The past two week slide in asset prices has caused a resurgence of doomsday pundits warning of impending calamity. The negative interpretation of Fed Chairman Bernanke’s comments regarding the U.S. economy’s future upgraded prospects is simply not logical. A careful review of what Bernanke said at his press conference was entirely consistent with what the Fed has said and done in the past. There was no new stance, no new tilt, and no new inference. My view is that his message about the economy was positive, and as logic returns to the market it will be positive for asset prices overall. So, if my view is correct, then what caused the markets in bonds, stocks, commodities as well as other assets to violently sell off?
Let’s review a few of the basic, yet often overlooked, tenets of economies and markets. First, let’s review the Fed and their current stance. The Fed is trying to promote economic growth with price stability to achieve higher employment in the United States. They are the most accommodative now as they have ever been in history. In a normal growing economy there is no need for the Fed’s asset-buying programs. In a normal growing economy we would expect to see interest rates set by the market, a positive yield curve and low inflation. Thus, for us to return to a normal growing economy we would like the Fed to stop the asset-buying programs because the economy has achieved the ability to grow without help.
The truth here may well be somewhat simple; maybe too simple for many pundits and investors to grasp. Let’s just pretend for a moment that we were actually seeing the U.S. economy accelerate growth. What would that look like? What would asset values, interest rates and inflation do under this assumption? In a normal economic expansion we would expect interest rates to naturally rise as the demand for credit increases. We would expect the yield curve to steepen as inflation expectations rise. We would look at credit risk to carry more reward as default rates lag. Growth in corporate earnings, employment and credit should all produce higher multiples in the equity markets. We would expect investment capital to flee asset classes that have low-risk, adjusted-return expectations. Increased inflation expectations would put pressure on high-grade debt instruments and favor the ownership of tangible hard assets.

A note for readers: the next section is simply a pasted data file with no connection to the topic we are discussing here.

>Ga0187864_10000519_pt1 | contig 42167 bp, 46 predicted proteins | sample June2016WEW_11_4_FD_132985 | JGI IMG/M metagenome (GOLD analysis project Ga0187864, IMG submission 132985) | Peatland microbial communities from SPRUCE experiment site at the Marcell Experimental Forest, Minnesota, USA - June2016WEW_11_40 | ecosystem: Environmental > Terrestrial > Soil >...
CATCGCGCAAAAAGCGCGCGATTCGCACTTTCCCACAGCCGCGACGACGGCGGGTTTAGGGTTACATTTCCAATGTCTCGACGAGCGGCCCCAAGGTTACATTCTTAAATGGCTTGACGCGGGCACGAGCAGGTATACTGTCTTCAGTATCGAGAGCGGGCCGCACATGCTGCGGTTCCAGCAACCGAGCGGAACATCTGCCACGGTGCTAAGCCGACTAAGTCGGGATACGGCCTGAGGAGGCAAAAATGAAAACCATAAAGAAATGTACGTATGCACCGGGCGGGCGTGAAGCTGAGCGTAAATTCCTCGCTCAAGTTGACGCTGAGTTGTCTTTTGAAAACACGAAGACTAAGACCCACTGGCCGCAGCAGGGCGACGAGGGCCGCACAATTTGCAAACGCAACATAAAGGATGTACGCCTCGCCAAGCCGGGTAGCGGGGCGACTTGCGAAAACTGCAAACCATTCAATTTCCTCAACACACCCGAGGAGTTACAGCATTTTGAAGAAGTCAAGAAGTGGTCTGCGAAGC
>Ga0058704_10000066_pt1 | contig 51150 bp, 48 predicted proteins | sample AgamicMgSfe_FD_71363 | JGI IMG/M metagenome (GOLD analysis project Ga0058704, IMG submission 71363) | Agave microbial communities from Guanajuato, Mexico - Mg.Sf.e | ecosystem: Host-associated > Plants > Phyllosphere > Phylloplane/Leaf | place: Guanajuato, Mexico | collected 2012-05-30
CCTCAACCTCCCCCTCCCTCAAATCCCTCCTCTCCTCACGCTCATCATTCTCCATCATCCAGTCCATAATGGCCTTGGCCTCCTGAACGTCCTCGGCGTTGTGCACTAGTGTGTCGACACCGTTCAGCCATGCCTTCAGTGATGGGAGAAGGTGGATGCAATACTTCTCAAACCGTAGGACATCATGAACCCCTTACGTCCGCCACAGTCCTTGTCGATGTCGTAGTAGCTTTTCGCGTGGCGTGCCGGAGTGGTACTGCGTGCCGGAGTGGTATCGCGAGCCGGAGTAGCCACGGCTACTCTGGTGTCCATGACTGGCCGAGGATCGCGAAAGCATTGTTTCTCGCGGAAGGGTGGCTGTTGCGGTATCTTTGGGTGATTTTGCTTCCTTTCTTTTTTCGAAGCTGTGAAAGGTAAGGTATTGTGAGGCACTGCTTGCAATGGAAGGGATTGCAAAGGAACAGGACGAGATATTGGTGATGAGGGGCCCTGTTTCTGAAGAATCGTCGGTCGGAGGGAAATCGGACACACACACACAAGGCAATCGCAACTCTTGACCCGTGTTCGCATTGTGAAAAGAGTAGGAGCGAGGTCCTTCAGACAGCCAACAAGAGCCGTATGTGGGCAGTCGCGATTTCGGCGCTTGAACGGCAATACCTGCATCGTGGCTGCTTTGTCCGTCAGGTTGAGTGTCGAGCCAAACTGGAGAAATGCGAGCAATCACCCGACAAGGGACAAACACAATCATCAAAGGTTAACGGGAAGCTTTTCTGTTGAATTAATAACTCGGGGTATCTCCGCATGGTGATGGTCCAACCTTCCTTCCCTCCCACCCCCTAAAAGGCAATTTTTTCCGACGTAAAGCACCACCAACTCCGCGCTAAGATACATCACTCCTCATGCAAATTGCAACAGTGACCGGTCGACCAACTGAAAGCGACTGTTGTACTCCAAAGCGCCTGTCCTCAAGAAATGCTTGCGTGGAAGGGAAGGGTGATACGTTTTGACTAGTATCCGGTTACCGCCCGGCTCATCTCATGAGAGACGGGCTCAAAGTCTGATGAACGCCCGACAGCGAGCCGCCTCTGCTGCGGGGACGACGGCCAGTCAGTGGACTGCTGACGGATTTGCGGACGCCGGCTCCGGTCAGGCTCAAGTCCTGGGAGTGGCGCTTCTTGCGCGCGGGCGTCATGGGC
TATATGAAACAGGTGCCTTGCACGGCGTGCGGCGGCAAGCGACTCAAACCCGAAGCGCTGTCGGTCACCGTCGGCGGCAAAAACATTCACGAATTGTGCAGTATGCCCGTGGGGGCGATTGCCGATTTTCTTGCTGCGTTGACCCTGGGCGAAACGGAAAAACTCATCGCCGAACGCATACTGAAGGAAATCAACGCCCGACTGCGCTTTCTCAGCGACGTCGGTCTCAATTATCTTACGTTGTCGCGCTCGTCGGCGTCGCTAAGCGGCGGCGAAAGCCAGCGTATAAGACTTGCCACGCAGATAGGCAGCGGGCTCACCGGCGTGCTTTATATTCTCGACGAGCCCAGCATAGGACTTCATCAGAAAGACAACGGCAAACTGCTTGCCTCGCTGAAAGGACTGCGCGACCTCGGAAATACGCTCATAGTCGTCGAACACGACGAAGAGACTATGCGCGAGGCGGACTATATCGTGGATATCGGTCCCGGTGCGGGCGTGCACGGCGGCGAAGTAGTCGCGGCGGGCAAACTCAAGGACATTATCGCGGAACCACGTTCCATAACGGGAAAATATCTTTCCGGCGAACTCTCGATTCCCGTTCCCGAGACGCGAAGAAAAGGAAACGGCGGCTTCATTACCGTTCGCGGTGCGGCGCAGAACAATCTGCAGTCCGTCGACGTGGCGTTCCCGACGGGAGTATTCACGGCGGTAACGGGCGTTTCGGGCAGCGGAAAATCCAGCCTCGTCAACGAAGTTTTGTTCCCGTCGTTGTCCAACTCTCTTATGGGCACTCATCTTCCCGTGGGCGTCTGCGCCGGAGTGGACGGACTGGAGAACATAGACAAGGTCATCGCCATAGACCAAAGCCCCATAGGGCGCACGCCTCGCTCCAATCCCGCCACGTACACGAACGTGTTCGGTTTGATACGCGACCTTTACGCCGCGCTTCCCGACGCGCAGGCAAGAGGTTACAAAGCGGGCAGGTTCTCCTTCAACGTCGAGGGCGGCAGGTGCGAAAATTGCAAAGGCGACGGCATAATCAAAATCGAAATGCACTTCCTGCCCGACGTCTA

Well, let’s look at what has happened since Mr. Bernanke spoke. Interest rates, as measured in the “risk free” U.S. Treasury market, have gone up sharply. The yield curve has steepened. Could it be that capital is leaving a market when the expected returns are near the lowest in history, in favor of a place where growth is available? Isn’t the steepening of the curve more logically correlated to an accelerating economy rather than a slowing one? I think a careful examination of what has gone on here is that if we were expecting a slowing, we would expect to see a flight of money to the Treasury market, not away from it. Money is also fleeing other “safe” havens, including the precious metals markets. Could it be that as market fears decrease the need for positive returns become a significant driver and monies are correspondingly redirected to more fertile ground?